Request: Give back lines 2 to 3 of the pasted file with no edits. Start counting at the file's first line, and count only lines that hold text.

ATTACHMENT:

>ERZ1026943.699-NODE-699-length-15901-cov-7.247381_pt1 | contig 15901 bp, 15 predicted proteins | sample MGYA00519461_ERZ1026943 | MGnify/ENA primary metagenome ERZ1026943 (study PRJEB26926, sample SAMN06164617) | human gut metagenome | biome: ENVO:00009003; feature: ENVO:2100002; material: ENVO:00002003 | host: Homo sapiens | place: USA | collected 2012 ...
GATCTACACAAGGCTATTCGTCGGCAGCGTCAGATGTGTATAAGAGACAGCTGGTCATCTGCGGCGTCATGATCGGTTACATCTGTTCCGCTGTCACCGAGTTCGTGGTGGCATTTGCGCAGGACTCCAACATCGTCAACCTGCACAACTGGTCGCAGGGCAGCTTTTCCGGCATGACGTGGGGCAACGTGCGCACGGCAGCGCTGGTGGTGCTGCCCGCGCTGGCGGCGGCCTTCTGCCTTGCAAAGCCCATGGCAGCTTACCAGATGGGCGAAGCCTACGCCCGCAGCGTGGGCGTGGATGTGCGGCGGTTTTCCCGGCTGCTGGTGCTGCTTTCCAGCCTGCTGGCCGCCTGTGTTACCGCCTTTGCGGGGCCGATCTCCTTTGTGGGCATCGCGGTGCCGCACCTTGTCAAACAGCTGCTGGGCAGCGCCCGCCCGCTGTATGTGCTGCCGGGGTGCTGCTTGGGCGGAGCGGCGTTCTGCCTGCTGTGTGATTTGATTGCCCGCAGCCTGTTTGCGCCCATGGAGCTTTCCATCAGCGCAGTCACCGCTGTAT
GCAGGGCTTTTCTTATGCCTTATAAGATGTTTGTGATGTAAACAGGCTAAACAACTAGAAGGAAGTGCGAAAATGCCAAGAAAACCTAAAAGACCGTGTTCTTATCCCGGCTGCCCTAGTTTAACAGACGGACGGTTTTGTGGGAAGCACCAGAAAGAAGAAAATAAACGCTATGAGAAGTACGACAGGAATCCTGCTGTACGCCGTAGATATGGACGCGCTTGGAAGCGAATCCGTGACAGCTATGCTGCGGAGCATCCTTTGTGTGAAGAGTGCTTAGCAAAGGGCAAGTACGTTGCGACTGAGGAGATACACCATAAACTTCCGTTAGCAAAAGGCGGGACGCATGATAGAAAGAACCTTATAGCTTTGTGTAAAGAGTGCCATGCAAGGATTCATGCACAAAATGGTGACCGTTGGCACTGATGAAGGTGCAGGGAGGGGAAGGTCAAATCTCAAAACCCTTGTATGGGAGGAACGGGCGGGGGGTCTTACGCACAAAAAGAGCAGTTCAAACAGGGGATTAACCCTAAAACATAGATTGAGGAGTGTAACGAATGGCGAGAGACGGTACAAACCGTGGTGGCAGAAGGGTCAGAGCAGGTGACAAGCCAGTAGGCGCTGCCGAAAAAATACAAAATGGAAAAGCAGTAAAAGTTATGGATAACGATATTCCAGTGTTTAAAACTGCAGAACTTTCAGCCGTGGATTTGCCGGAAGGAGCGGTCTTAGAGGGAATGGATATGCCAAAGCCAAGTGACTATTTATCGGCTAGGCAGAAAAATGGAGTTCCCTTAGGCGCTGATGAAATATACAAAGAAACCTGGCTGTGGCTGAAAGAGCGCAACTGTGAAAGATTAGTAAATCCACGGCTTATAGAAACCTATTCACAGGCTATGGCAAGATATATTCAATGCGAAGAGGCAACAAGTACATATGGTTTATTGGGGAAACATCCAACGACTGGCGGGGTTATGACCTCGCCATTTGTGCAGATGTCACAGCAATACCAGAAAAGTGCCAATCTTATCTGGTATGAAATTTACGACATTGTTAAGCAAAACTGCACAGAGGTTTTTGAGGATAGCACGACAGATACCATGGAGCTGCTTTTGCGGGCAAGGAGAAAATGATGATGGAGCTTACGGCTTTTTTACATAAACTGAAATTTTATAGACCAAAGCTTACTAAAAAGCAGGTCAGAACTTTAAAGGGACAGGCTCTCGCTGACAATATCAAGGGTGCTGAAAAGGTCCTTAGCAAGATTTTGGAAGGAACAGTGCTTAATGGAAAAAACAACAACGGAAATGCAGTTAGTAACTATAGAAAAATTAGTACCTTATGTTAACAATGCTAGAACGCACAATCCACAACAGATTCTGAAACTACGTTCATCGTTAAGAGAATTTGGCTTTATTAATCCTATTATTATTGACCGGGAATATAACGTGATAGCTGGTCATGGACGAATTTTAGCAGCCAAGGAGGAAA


GATCTACACAAGGCTATTCGTCGGCAGCGTCAGATGTGTATAAGAGACAGCTGGTCATCTGCGGCGTCATGATCGGTTACATCTGTTCCGCTGTCACCGAGTTCGTGGTGGCATTTGCGCAGGACTCCAACATCGTCAACCTGCACAACTGGTCGCAGGGCAGCTTTTCCGGCATGACGTGGGGCAACGTGCGCACGGCAGCGCTGGTGGTGCTGCCCGCGCTGGCGGCGGCCTTCTGCCTTGCAAAGCCCATGGCAGCTTACCAGATGGGCGAAGCCTACGCCCGCAGCGTGGGCGTGGATGTGCGGCGGTTTTCCCGGCTGCTGGTGCTGCTTTCCAGCCTGCTGGCCGCCTGTGTTACCGCCTTTGCGGGGCCGATCTCCTTTGTGGGCATCGCGGTGCCGCACCTTGTCAAACAGCTGCTGGGCAGCGCCCGCCCGCTGTATGTGCTGCCGGGGTGCTGCTTGGGCGGAGCGGCGTTCTGCCTGCTGTGTGATTTGATTGCCCGCAGCCTGTTTGCGCCCATGGAGCTTTCCATCAGCGCAGTCACCGCTGTAT
GCAGGGCTTTTCTTATGCCTTATAAGATGTTTGTGATGTAAACAGGCTAAACAACTAGAAGGAAGTGCGAAAATGCCAAGAAAACCTAAAAGACCGTGTTCTTATCCCGGCTGCCCTAGTTTAACAGACGGACGGTTTTGTGGGAAGCACCAGAAAGAAGAAAATAAACGCTATGAGAAGTACGACAGGAATCCTGCTGTACGCCGTAGATATGGACGCGCTTGGAAGCGAATCCGTGACAGCTATGCTGCGGAGCATCCTTTGTGTGAAGAGTGCTTAGCAAAGGGCAAGTACGTTGCGACTGAGGAGATACACCATAAACTTCCGTTAGCAAAAGGCGGGACGCATGATAGAAAGAACCTTATAGCTTTGTGTAAAGAGTGCCATGCAAGGATTCATGCACAAAATGGTGACCGTTGGCACTGATGAAGGTGCAGGGAGGGGAAGGTCAAATCTCAAAACCCTTGTATGGGAGGAACGGGCGGGGGGTCTTACGCACAAAAAGAGCAGTTCAAACAGGGGATTAACCCTAAAACATAGATTGAGGAGTGTAACGAATGGCGAGAGACGGTACAAACCGTGGTGGCAGAAGGGTCAGAGCAGGTGACAAGCCAGTAGGCGCTGCCGAAAAAATACAAAATGGAAAAGCAGTAAAAGTTATGGATAACGATATTCCAGTGTTTAAAACTGCAGAACTTTCAGCCGTGGATTTGCCGGAAGGAGCGGTCTTAGAGGGAATGGATATGCCAAAGCCAAGTGACTATTTATCGGCTAGGCAGAAAAATGGAGTTCCCTTAGGCGCTGATGAAATATACAAAGAAACCTGGCTGTGGCTGAAAGAGCGCAACTGTGAAAGATTAGTAAATCCACGGCTTATAGAAACCTATTCACAGGCTATGGCAAGATATATTCAATGCGAAGAGGCAACAAGTACATATGGTTTATTGGGGAAACATCCAACGACTGGCGGGGTTATGACCTCGCCATTTGTGCAGATGTCACAGCAATACCAGAAAAGTGCCAATCTTATCTGGTATGAAATTTACGACATTGTTAAGCAAAACTGCACAGAGGTTTTTGAGGATAGCACGACAGATACCATGGAGCTGCTTTTGCGGGCAAGGAGAAAATGATGATGGAGCTTACGGCTTTTTTACATAAACTGAAATTTTATAGACCAAAGCTTACTAAAAAGCAGGTCAGAACTTTAAAGGGACAGGCTCTCGCTGACAATATCAAGGGTGCTGAAAAGGTCCTTAGCAAGATTTTGGAAGGAACAGTGCTTAATGGAAAAAACAACAACGGAAATGCAGTTAGTAACTATAGAAAAATTAGTACCTTATGTTAACAATGCTAGAACGCACAATCCACAACAGATTCTGAAACTACGTTCATCGTTAAGAGAATTTGGCTTTATTAATCCTATTATTATTGACCGGGAATATAACGTGATAGCTGGTCATGGACGAATTTTAGCAGCCAAGGAGGAAA